The issue isn't whether Bermuda is stealing business from London, it's whether both parties have taken their eye off the ball when it comes to innovative underwriting. Lindsey Rogerson reports.
Kiln's announcement that it is moving its holding company from London to Bermuda means that the exodus of traditional Lloyd's players is fast becoming a veritable stampede. Hiscox and Omega have already relocated to the tax haven, all of which rather begs the question, "Is it now inevitable that Lloyd's groups will beat a path to Bermuda in order to survive?" And critically, will a move to Bermuda be enough to ensure success for a group of reinsurers which have just been massively upstaged by Swiss Re?
Announcing its move, Kiln said that Bermuda offered a "favourable environment in which to develop". Indeed, all the right noises for shareholders are being made. In its statement announcing its Bermuda move, Kiln said that not only would such a move be "earnings enhancing in the short term" but also that it would lead to the company being able to pay higher dividends. Phrases which, of course, will be music to investors' ears.
Recent boastings from Omega Underwriting and Catlin suggests Kiln is not exaggerating the benefits of being based in Bermuda. Announcing a 92% leap in profits, Omega's chairman Walter Fiederowicz said: "The Omega Group now has a corporate structure that is optimal from a strategic, operational and financial perspective. It is hard to overestimate the importance and value of this to the Omega Group in the coming years." For its part, Catlin said its 2006 dividend was up 48% on the previous year - an uplift for previous Wellington shareholders.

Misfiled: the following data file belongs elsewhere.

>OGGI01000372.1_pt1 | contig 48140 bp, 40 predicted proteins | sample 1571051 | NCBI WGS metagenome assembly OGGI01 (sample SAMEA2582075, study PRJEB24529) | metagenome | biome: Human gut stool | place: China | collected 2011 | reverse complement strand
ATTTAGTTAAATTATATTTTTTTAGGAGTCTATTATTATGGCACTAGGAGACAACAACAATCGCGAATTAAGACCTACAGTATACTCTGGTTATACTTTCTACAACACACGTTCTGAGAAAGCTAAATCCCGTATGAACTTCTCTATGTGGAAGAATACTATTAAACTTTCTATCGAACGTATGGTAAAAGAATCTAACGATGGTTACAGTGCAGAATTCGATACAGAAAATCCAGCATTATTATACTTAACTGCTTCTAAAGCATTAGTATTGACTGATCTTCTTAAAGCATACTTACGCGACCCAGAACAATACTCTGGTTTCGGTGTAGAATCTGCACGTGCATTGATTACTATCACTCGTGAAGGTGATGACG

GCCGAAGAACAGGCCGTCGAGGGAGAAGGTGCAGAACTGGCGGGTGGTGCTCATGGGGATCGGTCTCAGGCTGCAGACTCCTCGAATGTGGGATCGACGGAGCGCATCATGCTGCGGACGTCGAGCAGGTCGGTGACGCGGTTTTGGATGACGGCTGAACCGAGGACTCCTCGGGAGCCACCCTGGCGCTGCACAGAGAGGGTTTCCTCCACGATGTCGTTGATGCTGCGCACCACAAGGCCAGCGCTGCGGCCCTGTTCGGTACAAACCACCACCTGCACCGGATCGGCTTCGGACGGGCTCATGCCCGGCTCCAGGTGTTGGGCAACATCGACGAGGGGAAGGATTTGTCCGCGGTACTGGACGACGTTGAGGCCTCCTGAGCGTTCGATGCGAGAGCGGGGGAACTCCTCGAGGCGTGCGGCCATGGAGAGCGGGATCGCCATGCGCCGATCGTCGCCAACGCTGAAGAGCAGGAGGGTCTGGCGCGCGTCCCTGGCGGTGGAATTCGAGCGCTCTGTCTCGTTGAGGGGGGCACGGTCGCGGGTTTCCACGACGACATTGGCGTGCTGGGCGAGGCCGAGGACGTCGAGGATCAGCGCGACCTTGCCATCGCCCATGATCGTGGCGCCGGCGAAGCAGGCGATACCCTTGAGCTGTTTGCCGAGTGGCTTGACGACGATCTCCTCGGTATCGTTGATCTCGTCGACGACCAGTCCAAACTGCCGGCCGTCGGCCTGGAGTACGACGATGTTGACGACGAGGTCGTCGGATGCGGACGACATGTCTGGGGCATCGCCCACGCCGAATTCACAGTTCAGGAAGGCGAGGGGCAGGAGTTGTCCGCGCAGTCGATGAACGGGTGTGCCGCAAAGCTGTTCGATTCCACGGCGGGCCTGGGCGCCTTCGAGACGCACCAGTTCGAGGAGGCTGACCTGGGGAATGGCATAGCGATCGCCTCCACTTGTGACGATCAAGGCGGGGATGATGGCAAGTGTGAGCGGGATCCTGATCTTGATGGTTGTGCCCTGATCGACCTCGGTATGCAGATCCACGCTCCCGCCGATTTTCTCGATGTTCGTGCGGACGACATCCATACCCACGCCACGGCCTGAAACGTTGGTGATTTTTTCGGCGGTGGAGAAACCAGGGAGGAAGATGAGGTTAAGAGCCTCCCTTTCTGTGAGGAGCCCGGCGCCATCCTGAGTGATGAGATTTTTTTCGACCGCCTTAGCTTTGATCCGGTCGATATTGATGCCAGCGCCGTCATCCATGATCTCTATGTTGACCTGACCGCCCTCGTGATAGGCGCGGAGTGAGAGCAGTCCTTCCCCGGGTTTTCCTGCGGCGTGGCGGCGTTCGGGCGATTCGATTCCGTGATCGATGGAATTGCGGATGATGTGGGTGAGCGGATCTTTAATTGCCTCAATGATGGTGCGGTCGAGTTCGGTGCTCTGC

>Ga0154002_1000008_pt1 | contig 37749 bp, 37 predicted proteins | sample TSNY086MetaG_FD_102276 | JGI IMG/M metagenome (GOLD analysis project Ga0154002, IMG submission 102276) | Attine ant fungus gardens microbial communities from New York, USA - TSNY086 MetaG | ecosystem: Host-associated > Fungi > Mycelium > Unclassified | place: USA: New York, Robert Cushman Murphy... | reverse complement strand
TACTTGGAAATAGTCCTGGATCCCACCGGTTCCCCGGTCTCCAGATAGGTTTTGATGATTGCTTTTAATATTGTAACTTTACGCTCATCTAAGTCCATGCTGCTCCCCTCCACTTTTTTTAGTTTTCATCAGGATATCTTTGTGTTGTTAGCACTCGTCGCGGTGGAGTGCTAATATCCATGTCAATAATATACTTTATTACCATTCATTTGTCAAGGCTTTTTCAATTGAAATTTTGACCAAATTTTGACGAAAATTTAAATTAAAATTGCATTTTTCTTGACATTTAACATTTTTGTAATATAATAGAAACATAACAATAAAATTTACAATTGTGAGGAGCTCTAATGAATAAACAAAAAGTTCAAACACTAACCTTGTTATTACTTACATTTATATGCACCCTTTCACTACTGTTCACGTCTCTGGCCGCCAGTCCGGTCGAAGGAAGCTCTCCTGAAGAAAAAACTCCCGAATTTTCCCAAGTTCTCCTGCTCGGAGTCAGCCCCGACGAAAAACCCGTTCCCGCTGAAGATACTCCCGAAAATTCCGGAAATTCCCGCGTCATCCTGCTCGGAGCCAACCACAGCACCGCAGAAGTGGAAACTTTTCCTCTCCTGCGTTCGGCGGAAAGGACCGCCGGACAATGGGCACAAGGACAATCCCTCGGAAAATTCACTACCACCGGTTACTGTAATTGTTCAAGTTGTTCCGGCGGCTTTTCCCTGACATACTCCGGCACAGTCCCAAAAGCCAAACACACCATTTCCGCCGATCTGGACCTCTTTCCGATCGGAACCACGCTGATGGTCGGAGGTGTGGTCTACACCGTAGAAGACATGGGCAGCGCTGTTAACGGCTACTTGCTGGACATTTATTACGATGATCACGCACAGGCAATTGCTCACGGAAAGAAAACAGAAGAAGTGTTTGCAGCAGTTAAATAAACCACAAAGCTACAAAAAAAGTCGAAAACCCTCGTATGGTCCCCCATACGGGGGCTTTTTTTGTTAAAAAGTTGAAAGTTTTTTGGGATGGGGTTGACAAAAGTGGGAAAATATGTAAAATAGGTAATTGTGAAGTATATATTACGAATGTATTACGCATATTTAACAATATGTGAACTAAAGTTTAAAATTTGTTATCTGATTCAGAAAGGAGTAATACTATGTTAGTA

So why isn't everyone upping sticks to Bermuda? Nick Martin, an analyst on the Hiscox Insurance Portfolio, believes Lloyd's groups have two distinct decisions to make. The first is whether or not they want a presence in Bermuda and the second is whether they wish to move their holding company to the island.
Reinsurers who want a slice of the property casualty business increasingly have little choice but to open an office, as post-Hurricane Andrew much of this business has been written out of Bermuda. Martin thinks Bermuda is also helping certain Lloyd's groups build a name for themselves outside the Lloyd's brand. He explains: "I think part of it is that it also gives groups like Hiscox and Amlin a chance to be a part of the international insurance community in their own right. Sometimes (of course) with Lloyd's you are just a Lloyd's syndicate, whereas I think Amlin and Hiscox would like their brand to be more well known."
Turning to the second issue of where a holding company is based, Martin thinks there are a number of factors involved in the decision but that shrinking a tax rate to around 15% is unquestionably a key one. The role of taxation in the mass-decampment to Bermuda is now firmly on the political agenda. Since GR first raised the issue of taxation and the flight to Bermuda last month, two things have happened - firstly Gordon Brown knocked two pence off UK corporation tax (bringing it down to 28% from 30%) in this year's budget and the UK Treasury is about to consult on the possibility of letting British-based multinationals repatriate overseas profits back into the UK tax-free. It's too early to know what exactly these proposals will mean for reinsurance groups but business organisations were quick to welcome the idea saying that it would attract corporate headquarters to the UK.